Saturday, April 05, 2008

AN OPEN LETTER TO ETHNOLOGUE

Abstract: Dear Mr Gordon: As a group of Iranian and Azerbaijani scholars and human rights activists, we the undersigned would like to express our deepest gratitude to you and all the individuals involved in publishing and maintaining Ethnologue, the most objective and scholarly body of knowledge on world languages...
AN OPEN LETTER TO:
Mr Raymond G. Gordon,
Editor, Ethnologue
c/o International Linguistics Center
7500 West Camp Wisdom Road
Dallas, Texas 75236 USA
Dear Mr Gordon:
As a group of Iranian and Azerbaijani scholars and human rights activists, ...
we the undersigned would like to express our deepest gratitude to you and all the individuals involved in publishing and maintaining Ethnologue, the most objective and scholarly body of knowledge on world languages.
In recent months we have learned of some dubious attempts to pressure the editors of Ethnologue into reducing the number of Iran’s Azerbaijani-Turkic population (also known as Azeri, Azerbaijani, Turk, and Turkish) registered in Ethnologue’s current edition. Needless to say, we are deeply concerned and saddened by such attempts. In our capacity as scholars, academics, and human rights activists, we would like to assure you that Ethnologue’s current estimation (Web Edition, 2005) of Iran’s Azerbaijani and Turkic speaking populations is a most objective estimation that closely corresponds to the facts on the ground. We hope that the editors and researchers of Ethnologue will not cave in to various Persian ultranationalists’ propaganda, and will not allow Ethnologue’s scholarly reputation to be tarnished by ideologically motivated misinformation. To this end, we would like to bring the following to your attention:
1) It is a well-known fact that in Iran’s entire history, no kind of census has taken place that would account for the country’s population makeup based on ethnicity, nationality, and more importantly, language. All existing figures and numbers in this area are estimations based on unsubstantiated sources and literature. As such, care must be taken that in estimating the number of each ethnic community, the views of local community leaders, scholars, and human rights activists are taken into full account. In particular, an objective researcher must be cognizant to the fact that, due to lack of respect for human rights and the rights of minorities in Iran, both ruling governments and many scholars of the dominant Farsi-speaking group have always presented a distorted view regarding the size and status of disenfranchised communities in the country. Unfortunately, they still continue to do so.
2) In current Iran, even though the significant portion of the Azeri-Turkic population is living in the provinces of Eastern Azerbaijan, Western Azerbaijan, Ardabil and Zanjan; the entire population is by no means limited to these four provinces. These provinces are recent creations based on dubious government measures and questionable administrative purposes. While constituting the core of Azerbaijan’s geography, they neither correspond to historical Azeri lands nor do they reflect the Azeri inhabited areas in current Iran. In any kind of research on Iran’s Azerbaijani population, it must be borne in mind that the Azeri-Turks reside all over the country, from the current Azerbaijani provinces in the north-west to eastern and central Iran to provinces of Tehran, Khorasan, Markazi, Hamadan, Qazvin, and so forth. Paying due attention to this important issue is not only a matter of objectivity in social research; it is also a matter of consideration for morality and ethics, particularly in dealing with marginalized communities.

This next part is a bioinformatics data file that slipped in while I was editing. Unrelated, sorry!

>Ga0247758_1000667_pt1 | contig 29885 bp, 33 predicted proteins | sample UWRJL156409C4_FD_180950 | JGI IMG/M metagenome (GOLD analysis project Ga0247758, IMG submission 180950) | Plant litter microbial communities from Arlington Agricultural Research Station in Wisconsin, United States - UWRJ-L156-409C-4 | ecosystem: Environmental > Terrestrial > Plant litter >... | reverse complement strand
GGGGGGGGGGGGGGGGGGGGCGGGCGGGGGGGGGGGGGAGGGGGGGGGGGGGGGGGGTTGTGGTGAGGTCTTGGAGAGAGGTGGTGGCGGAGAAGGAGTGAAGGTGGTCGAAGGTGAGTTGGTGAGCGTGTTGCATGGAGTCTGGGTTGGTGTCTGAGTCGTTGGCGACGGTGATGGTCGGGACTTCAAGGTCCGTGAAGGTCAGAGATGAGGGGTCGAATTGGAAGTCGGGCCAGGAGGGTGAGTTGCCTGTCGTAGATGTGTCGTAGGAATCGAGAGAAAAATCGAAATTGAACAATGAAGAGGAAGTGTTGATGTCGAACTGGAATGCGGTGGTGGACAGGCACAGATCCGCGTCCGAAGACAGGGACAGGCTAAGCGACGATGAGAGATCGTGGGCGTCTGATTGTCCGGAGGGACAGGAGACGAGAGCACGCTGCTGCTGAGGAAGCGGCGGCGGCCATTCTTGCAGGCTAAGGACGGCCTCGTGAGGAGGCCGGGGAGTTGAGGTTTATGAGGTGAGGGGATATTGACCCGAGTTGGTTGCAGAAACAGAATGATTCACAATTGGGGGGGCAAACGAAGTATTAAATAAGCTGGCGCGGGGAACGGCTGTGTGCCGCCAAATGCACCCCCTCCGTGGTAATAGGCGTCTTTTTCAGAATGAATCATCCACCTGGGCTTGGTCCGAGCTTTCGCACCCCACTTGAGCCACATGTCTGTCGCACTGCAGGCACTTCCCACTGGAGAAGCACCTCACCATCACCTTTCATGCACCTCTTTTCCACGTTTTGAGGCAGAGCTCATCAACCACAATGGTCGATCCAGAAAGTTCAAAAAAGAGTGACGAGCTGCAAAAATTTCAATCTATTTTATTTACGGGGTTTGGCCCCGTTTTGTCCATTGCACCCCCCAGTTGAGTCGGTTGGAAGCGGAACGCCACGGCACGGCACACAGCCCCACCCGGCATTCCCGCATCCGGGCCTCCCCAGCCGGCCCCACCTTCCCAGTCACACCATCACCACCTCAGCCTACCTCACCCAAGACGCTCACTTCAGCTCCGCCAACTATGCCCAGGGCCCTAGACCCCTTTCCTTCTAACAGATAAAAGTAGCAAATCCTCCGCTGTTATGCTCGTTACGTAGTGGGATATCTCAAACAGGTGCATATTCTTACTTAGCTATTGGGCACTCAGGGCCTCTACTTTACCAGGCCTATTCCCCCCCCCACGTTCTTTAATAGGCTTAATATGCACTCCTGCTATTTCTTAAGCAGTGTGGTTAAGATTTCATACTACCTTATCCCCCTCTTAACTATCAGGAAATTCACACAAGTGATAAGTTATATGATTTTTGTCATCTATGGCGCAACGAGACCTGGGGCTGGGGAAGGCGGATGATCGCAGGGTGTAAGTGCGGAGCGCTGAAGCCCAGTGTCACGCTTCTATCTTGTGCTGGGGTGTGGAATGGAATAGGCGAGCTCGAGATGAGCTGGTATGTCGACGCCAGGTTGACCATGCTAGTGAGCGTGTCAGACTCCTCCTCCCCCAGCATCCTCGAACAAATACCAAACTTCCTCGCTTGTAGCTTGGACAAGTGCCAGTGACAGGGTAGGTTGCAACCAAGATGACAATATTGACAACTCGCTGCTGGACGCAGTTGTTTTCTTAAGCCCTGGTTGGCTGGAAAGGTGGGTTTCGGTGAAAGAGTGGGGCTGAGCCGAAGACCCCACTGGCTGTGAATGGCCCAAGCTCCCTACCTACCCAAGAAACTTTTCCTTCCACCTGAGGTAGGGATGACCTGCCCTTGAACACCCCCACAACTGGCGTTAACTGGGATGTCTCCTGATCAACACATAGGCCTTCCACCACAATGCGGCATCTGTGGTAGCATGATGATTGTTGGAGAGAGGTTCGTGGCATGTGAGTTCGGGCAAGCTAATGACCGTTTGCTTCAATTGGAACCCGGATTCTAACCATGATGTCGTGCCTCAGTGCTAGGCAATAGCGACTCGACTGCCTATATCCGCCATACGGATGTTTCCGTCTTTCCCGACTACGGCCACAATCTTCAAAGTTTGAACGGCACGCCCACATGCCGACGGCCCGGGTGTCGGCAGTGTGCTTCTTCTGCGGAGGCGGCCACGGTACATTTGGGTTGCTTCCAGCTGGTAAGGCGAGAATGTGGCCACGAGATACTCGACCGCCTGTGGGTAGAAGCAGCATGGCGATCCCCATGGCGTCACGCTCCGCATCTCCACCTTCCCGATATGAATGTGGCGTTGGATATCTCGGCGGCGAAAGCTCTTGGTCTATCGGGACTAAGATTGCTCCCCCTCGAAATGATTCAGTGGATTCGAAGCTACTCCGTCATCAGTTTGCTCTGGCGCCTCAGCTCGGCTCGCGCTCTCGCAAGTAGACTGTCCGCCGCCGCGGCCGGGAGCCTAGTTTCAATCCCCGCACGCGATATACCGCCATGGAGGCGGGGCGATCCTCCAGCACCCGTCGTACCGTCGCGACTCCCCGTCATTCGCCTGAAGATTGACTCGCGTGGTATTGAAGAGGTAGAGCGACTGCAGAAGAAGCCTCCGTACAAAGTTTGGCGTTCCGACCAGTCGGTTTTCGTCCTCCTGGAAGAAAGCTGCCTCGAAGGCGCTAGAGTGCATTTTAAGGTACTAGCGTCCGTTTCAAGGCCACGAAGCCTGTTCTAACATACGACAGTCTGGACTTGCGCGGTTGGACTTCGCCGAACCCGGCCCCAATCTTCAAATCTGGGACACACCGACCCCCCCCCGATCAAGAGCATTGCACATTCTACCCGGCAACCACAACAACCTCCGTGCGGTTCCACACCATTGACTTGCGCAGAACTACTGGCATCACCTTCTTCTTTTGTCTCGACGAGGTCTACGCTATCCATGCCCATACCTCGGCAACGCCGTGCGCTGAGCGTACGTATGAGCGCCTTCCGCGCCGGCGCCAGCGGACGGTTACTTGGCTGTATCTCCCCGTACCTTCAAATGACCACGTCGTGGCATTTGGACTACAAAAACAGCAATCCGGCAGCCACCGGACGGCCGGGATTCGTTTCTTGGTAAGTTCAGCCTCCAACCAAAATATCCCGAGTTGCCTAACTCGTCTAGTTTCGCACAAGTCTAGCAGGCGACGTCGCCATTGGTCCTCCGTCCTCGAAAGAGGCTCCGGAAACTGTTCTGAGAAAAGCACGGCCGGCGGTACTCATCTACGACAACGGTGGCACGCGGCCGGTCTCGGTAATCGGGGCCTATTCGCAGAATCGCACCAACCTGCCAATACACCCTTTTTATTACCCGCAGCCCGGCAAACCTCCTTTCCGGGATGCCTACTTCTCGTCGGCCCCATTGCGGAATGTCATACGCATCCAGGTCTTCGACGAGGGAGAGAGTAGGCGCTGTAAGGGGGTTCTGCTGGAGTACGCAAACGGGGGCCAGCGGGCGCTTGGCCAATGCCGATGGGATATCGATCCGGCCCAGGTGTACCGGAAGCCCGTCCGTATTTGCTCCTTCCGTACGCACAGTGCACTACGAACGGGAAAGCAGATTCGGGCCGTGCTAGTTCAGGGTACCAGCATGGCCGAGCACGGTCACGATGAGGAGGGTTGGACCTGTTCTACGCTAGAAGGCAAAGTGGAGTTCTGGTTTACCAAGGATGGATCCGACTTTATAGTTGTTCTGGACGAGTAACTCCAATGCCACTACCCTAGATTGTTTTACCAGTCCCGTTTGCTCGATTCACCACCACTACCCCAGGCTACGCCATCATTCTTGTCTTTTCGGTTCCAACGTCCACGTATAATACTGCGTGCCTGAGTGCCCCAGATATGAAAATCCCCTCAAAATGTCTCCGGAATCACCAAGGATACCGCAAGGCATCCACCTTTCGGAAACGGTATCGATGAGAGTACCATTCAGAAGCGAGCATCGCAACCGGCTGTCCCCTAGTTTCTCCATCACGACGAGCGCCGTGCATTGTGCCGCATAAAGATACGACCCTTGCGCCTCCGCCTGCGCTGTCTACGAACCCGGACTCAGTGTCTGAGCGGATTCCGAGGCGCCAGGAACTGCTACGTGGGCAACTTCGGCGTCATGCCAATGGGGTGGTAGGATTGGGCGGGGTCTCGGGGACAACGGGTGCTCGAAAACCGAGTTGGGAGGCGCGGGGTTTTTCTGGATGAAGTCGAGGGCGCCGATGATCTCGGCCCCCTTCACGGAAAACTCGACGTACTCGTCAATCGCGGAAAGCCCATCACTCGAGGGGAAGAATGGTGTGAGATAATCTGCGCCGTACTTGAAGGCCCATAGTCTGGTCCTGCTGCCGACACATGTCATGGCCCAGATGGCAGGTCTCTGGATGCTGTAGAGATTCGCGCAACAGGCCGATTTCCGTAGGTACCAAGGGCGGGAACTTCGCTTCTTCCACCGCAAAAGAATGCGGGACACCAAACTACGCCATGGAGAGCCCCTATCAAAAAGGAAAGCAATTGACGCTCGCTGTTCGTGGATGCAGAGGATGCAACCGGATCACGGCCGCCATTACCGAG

We are confident that Ethnologue’s competent researchers will pay attention to the above-mentioned factors and, as always, will present a most objective estimation of Iran’s Azerbaijani and Turkic populations in the upcoming edition of Ethnologue. Please do not hesitate to contact us for further information or any kind of assistance. We will be more than happy to provide your researchers with relevant historical and contemporary literature on the subject.
Respectfully,
Fakhteh
ZamaniResearch Engineer; Director of Association for the Defence of Azerbaijani Political Prisoners in Iran (ADAPP)fakhteh.zamani@gmail.com
Dr Alireza Asgharzadeh Sociologist, York University alirezaa@yorku.ca
Dr Seyed Zia Sadr al Ashrafi Sociologist; Azerbaijani member of Congress of Nationalities for Federal Iran ziasadr@hotmail.com
Ahmad GeybiPresident, Association of Azerbaijanis in Sydney, Australiaaghemyabdi@hotmail.com
Ismail Jamili Poet and Artistjamili@infostation.com
Dr Almas Shoar GhaffariMember of Societe Botanique Francais "citologiste"almasshoar@yahoo.com
Professor Reza BaraheniIranian novelist and poet, a former president of PEN Canada and retired professor of Comparative Literature, University of Toronto, Canadabaraheni@yahoo.com Seyfeddin HatamlooyWriter and publisher s.hatamlooy@gmx.net
Shahrouz TorfakhArchitect storfakh@da-architects.ca
Dr Shahriyar Rahnamayan Postdoctoral Fellow, Simon Fraser University, Vancouver, Canadasatarxan@yahoo.com
Sedigheh AdalatiPh. D. SociologistSedig_adalati@yahoo.de
Samad Purmusavi Architect and Artistsamadpurmusavi@yahoo.com
Alireza ArdabiliJournalist and Publisheradmin49@hotmail.com
Dr.Ali GharajelouPolitical Scientista_ghara@hotmail.com
Dr Farhad GhaboussiPhysician Un Konstanzsfghaboussi@t-online.de
Lale JavanshirWriter and Artistlalejavanshir@yahoo.com
Mehemmed AzadgarWriter and human rights activist m.azadgar@gmx.net
Hadi Sultan-QurraiePh. D. Comparative Lit.hadi@u.washington.edu
Hedayet SoltanzadehLawyer, writer, human rights activisthsoltanzadeh@hotmail.com
Professor Younes P. BenabProfessor of Political Sciences at Strayer University, Washington, D.C. nadbenab@yahoo.com
Web Resource: South Azerbayjan Student Movement